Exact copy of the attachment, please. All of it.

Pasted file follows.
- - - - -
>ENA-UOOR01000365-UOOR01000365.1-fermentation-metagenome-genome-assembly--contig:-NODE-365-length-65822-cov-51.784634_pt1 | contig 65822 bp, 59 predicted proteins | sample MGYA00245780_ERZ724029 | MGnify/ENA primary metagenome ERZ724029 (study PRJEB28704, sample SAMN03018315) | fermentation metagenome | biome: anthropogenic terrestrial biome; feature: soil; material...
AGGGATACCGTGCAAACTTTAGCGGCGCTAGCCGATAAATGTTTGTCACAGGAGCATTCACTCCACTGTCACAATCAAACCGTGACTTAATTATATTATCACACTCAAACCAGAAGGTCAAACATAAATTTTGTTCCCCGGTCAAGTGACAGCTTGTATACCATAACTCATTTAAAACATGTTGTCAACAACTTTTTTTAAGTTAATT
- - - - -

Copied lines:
>ENA-UOOR01000365-UOOR01000365.1-fermentation-metagenome-genome-assembly--contig:-NODE-365-length-65822-cov-51.784634_pt1 | contig 65822 bp, 59 predicted proteins | sample MGYA00245780_ERZ724029 | MGnify/ENA primary metagenome ERZ724029 (study PRJEB28704, sample SAMN03018315) | fermentation metagenome | biome: anthropogenic terrestrial biome; feature: soil; material...
AGGGATACCGTGCAAACTTTAGCGGCGCTAGCCGATAAATGTTTGTCACAGGAGCATTCACTCCACTGTCACAATCAAACCGTGACTTAATTATATTATCACACTCAAACCAGAAGGTCAAACATAAATTTTGTTCCCCGGTCAAGTGACAGCTTGTATACCATAACTCATTTAAAACATGTTGTCAACAACTTTTTTTAAGTTAATT